The Possibility of an Island

By Michel Houellebecq

No man is an island . . . which is a shame if you’re Michel Houellebecq and you take such a dim view of human nature and society that you like to imagine a post-human (it’s called neohuman here) future where, in fulfillment of Nietzschean prophecy, mankind has been surpassed. “I hated mankind, it’s true,” narrator Daniel says in The Possibility of an Island. A confession that most readers are likely to see as a statement of the obvious. Does such a misanthropic attitude make the world seem a lonely place? The advice Daniel/Houellebecq offers is simple: Get a dog.

Nor is this weltschmerz simply Daniel’s subjective response to his world. The whole human race and this “shipwreck of a civilization” is ready to commit suicide, disgusted as much by the thought of reproducing itself (just think of all of those “screams, dribbles, excrements, and other environmental inconveniences that usually accompany little brats”) as of growing old. Though growing old is, in fact, Daniel’s greatest anxiety. And the reason is simple: Old people don’t fuck.

It is an old complaint, especially among writers who like to equate virility with other creative output. For such as these the waning of one’s physical prowess isn’t just the main thing, it’s the only thing. Sex is all that matters, the whole purpose of one’s existence. An obvious recent example of the genre is Philip Roth’s Exit Ghost. Houellebecq’s Daniel is, if anything, even more strident and less metaphorical in his insistence upon the essential phallus than Zuckerman: “All energy is of a sexual nature, not mainly, but exclusively, and when the animal is no longer good for reproducing, it is absolutely no longer good for anything.” But since nobody wants kids any more, and it’s getting harder for Daniel to have an erection, all of that energy is just dissolving into a puddle of entropy. “How simple, indeed existence was! And how devoid it was of any way out!” Or, to put it another way, “throughout my entire life I hadn’t been interested in anything other than my cock, now my cock was dead and I was in the process of following it in its deathly decline.” If only!

Not only does sexual desire not disappear, but with age it becomes even crueler, more more wrenching and insatiable – and even among those, quite rare, men who whose hormonal secretions, erections, and all associated phenomena disappear, the attraction to young female bodies does not diminish, it becomes, and this is maybe even worse, cosa mentale, the desire for desire. This is the truth, this is the evidence, this is what, tirelessly, all serious authors have constantly repeated.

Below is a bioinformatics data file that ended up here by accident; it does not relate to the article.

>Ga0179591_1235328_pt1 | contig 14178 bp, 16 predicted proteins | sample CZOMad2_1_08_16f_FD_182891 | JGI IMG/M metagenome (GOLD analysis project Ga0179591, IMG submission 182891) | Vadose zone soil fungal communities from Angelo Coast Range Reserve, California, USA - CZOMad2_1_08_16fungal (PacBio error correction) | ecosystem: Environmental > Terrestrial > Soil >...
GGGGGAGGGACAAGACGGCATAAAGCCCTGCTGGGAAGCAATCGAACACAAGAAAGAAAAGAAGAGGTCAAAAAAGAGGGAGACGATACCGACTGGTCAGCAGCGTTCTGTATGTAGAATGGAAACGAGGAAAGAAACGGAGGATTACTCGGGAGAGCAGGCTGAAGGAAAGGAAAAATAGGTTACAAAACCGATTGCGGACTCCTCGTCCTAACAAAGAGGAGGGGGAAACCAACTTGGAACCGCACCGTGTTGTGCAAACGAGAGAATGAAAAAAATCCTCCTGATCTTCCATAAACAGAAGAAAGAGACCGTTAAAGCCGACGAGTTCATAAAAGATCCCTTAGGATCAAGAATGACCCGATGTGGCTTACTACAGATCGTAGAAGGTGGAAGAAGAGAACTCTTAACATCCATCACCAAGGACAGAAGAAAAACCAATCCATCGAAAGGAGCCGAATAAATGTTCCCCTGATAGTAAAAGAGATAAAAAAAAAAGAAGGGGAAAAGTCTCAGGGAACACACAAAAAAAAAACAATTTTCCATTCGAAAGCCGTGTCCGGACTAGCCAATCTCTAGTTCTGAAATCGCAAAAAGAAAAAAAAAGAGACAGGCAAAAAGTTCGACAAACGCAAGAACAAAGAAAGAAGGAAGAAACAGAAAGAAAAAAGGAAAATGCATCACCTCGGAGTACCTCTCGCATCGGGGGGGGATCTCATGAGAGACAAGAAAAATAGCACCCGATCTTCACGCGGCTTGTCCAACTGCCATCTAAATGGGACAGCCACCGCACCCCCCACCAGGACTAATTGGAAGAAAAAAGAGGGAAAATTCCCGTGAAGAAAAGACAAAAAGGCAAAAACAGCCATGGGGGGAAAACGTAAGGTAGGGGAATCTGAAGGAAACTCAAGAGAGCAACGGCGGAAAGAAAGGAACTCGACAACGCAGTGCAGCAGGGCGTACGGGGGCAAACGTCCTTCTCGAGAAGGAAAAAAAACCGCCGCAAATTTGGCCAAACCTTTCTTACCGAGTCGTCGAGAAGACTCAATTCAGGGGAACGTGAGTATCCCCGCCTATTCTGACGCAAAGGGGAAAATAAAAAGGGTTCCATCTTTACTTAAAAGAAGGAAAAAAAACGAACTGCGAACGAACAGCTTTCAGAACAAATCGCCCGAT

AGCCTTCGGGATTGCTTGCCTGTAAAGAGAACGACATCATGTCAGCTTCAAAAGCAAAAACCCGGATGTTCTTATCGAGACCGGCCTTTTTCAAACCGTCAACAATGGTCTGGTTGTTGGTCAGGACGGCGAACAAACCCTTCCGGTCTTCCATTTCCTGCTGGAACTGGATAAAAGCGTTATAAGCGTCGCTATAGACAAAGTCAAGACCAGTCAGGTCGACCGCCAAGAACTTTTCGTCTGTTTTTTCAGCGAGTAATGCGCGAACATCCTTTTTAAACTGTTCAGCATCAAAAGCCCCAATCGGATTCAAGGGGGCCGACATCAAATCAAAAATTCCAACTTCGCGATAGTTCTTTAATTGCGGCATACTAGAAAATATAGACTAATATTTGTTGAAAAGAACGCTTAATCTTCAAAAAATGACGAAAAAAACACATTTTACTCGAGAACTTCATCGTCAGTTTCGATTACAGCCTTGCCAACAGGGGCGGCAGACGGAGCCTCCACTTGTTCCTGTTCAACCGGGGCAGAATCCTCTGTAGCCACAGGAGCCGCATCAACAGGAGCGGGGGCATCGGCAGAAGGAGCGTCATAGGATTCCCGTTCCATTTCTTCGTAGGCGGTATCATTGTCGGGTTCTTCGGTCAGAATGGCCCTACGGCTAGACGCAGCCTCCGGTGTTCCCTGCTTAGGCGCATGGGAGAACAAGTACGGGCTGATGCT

What to do, what to do. Deliverance will come not through aestheticism (as Roth, on a good day, suggests) but asceticism. The neohuman revolution is a genetically-engineered Nirvana, one that has done away the “two pernicious factors” of money and sex in order to rejoin the “obvious neutrality of the real” (though the neohumans still masturbate to webcam porn out of feelings of “nostalgia”). The last in a long line of Daniel-clones gives a good summary of this post-apocalyptic sunyata:

I was, like all neohumans, immune to boredom; some limited memories, some pointless daydreams occupied my detached, floating consciousness. I was, however, a long way from joy, and even from real peace; the sole fact of existing is already a misfortune. Departing from, at my own free will, the cycle of rebirths and deaths, I was making my way toward a simple nothingness, a pure absence of content.

A lot of this, from the metaphysics to the SF plot, echoes Houellebecq’s breakout novel The Elementary Particles. The main difference here is the humour, the product, I think, of Houellebecq’s awareness that radical materialism and naturalism do not offer a realistic vision of human nature. This leads, in turn, to a pretty fantastic plot. Indeed it is made to seem even more ridiculous than necessary – a psychedelic stew complete with absurd pornographic fantasies (including the “hot young thing who can’t help falling into bed with the older intellectual” cliché) and a secret compound that plays like something straight out of an Austin Powers movie. But does he protest against the kitsch art and empty values of the counterculture too much? Might it be that Houellebecq is a closet romantic, satirizing with Sadean brio a brave new world that has no place in it for art, love or that “oceanic feeling” of selflessness?

I think such a mellowing not just possible but likely. Getting older does that to you.

Review first published online May 24, 2010.

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